New York’s rapper French Montana is the hottest rapper to come out of NY since the early 2000’s. Last year, this 28-year-old Bronx native signed a deal with Diddy’s Bad Boy Records. Montana started Cocaine City DVD, back in 2003. The primary focus of the DVD was to showcase his talents and give other up and coming artists a chance to let their voices be heard and talents be seen. The DVD also included interviews from major rappers from New York, Philly, Atlanta, Miami and New Jersey. Within the first few months of launching his DVD, Cocaine City grew and became one of the fastest and best-selling “Street DVD’s,” which nearly sold one million copies to date. The success of “Cocaine City” DVD series helped launch Montana’s career as a rapper. HipHopDX recently caught up with Montana. He talked about the old French Montana vs the new French Montana, how he is staying afloat, New York’s gangsta rap, working with artists in the South, beef and more. Below are some excerpts:
On being a new artist. Yeah, I feel like the old me died and the new me came out. I feel like that happens with a lot of artists.
On the old French Montana. The old me is just the person who’s trying get on; who’s doing everything and touching everything. The position I’m at now is like you’re on and you’ve got to prove yourself. So the old me that was trying to get on died. The new me that’s trying to prove himself is active right now.
On staying afloat. Just keeping my ear to the street and staying updated with everything. Keeping with people that’s grounded. There’s always new fashion, there’s new music, there’s new styles. Styles don’t stop coming out. If you’re a kid growing up, there’s always gonna be new jackets, new sneakers, new everything. So I switch my style. When the styles change, I change with it.
Follow me @donbleek88
NEXT PAGE: FRENCH MONTANA TALKS NEW YORK’S GANGSTA RAP, WORKING WITH ARTISTS FROM THE SOUTH, RAP BEEF, SIGNING TO DIDDY & MORE
On his motivational quote ” “Life started getting easier for me when I found my hustle. I feel like once you find your hustle and you stick to your grind, life will get easier. It may not get easier right away depending on your hustle, but it will get easier as long as you stay consistent in persistent in whatever you do.” Definitely, man. You shouldn’t do nothing you don’t love for the rest of your life. As long as you find something that you love out there and you just do it and stay consistent, you might reach levels that you never thought you would reach. I’m sure Kobe Bryant wouldn’t be Kobe Bryant if basketball wasn’t his first love. I feel like when people force you to do something or work somewhere that you don’t feel like doing you’re never going to reach your full potential. That’s how I look at. That’s my whole personal experience and I’m sure that’s your experience, too.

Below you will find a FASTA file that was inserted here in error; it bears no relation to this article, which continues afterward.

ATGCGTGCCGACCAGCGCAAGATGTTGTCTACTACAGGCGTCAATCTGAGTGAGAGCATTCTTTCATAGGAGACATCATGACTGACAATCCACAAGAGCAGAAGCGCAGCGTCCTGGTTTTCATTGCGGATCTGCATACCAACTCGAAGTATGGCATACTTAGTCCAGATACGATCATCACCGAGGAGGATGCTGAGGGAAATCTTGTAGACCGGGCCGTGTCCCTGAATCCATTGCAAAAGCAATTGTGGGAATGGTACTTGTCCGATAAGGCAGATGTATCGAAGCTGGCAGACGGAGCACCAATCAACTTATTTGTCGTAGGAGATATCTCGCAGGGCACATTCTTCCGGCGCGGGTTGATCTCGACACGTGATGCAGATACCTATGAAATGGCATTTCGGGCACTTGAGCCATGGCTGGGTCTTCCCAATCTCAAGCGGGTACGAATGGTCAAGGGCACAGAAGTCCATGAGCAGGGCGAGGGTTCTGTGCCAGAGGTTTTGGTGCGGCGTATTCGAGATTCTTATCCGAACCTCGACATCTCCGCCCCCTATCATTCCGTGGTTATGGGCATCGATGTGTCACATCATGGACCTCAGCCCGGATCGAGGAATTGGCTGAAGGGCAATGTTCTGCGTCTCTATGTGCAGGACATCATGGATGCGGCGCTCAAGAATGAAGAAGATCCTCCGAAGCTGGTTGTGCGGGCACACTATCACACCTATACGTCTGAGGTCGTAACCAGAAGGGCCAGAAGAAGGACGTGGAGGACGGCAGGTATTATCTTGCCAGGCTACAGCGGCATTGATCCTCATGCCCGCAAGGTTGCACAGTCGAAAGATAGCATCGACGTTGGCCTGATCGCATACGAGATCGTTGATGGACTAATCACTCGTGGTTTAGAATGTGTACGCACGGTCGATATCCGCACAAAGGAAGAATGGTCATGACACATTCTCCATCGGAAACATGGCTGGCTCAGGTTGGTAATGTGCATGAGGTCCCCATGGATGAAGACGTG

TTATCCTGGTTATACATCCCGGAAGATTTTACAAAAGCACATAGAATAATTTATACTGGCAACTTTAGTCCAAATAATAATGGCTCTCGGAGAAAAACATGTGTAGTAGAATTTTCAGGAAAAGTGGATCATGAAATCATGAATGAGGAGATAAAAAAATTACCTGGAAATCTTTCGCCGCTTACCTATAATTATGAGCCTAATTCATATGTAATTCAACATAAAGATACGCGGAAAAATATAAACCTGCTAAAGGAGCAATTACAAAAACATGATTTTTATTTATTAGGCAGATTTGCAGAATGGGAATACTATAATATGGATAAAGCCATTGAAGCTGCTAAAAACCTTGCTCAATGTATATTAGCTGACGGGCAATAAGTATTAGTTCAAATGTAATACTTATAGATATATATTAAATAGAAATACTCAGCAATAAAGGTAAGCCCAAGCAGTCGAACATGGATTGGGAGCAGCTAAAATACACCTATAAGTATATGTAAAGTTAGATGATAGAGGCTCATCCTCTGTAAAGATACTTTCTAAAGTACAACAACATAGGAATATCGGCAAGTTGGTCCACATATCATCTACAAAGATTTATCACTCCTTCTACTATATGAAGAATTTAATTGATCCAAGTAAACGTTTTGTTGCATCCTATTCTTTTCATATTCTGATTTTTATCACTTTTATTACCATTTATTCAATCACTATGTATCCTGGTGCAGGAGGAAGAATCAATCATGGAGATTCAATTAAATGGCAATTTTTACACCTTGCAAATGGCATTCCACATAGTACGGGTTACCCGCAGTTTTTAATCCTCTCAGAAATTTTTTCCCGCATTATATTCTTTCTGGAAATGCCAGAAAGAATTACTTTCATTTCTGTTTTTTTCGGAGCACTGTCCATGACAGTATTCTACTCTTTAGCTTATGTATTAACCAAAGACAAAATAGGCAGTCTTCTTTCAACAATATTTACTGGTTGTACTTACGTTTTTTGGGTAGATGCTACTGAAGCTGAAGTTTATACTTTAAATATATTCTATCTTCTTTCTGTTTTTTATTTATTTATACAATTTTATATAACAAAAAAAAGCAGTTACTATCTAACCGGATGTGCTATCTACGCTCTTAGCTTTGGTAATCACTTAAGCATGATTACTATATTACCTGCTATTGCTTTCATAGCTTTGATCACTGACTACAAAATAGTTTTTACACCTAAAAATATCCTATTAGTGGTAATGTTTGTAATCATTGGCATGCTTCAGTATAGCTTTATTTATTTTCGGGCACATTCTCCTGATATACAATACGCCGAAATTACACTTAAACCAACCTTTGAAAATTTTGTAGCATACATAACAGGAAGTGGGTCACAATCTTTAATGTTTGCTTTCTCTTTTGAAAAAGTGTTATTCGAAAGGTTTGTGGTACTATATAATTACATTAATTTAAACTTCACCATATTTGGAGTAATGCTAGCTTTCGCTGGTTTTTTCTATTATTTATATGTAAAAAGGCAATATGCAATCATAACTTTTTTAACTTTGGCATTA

On New York being successful because of gangsta rap. Yeah of course. Ninety percent of the music that ever came out of New York by artists that were successful was the gangsta music. The other 10% might be Pop, but just look at it, man. Even if you go back to KRS-One to Rakim, everything that came out till now, you can probably name two groups that were Pop. And now they try to say that you have to be more than one thing. You’ve got to be Pop and Hip Hop. I don’t agree with that. I think that if ain’t broke don’t fix it. That’s history. All you’ve got to do is rewrite history with something new – new styles, new material, new movement. That’s what I think about it.
On working with artists from the South. I mean, I enjoy it. I don’t know how everybody else feels about collaborating with “down South” artists. I enjoyed doing a whole Lock Out mixtape with Waka Flocka. I enjoyed doing the whole Cocaine Mafia mixtape with Three 6 Mafia. I feel like all you’re doing is exercising your hustle, exercising your rhymes, exercising your style. I can’t see certain rappers from New York doing a whole down South mixtape. There’s not a lot of artists that could drop a mixtape with Waka Flocka together or with Three 6 Mafia together. I like doing shit out of left field, that people will be like, “Oh, he really just did this?” I think that’s what keeps it exciting. If that don’t keep it exciting, the closest thing you’re gonna come to that is dissing somebody to get attention. I came from a long history of doing that so I ain’t gonna do that no more. Everything’s working good.
On beefing with other rappers. Beefing is always gonna slow your money up. When you start beefing, everybody is gonna stop trying to spend money with you. You scare people away. It’s a lot of things that happen when you start beefing with people.
On why he signed with Diddy. Diddy is a billionaire. Let me brush shoulders up with a billionaire. Let me make a quick 300-500 million. If you’re smart enough, you might make more than that. I don’t look at Puff as a rapper. I look at him as a brand. He’s gonna guide me in the right way, let me know where the money’s at. He’s got time. He’s hands on with everything. He be on top of everything all the time. I felt comfortable. I just felt comfortable and didn’t care what people were saying.
Read the entire interview over at HipHopDX.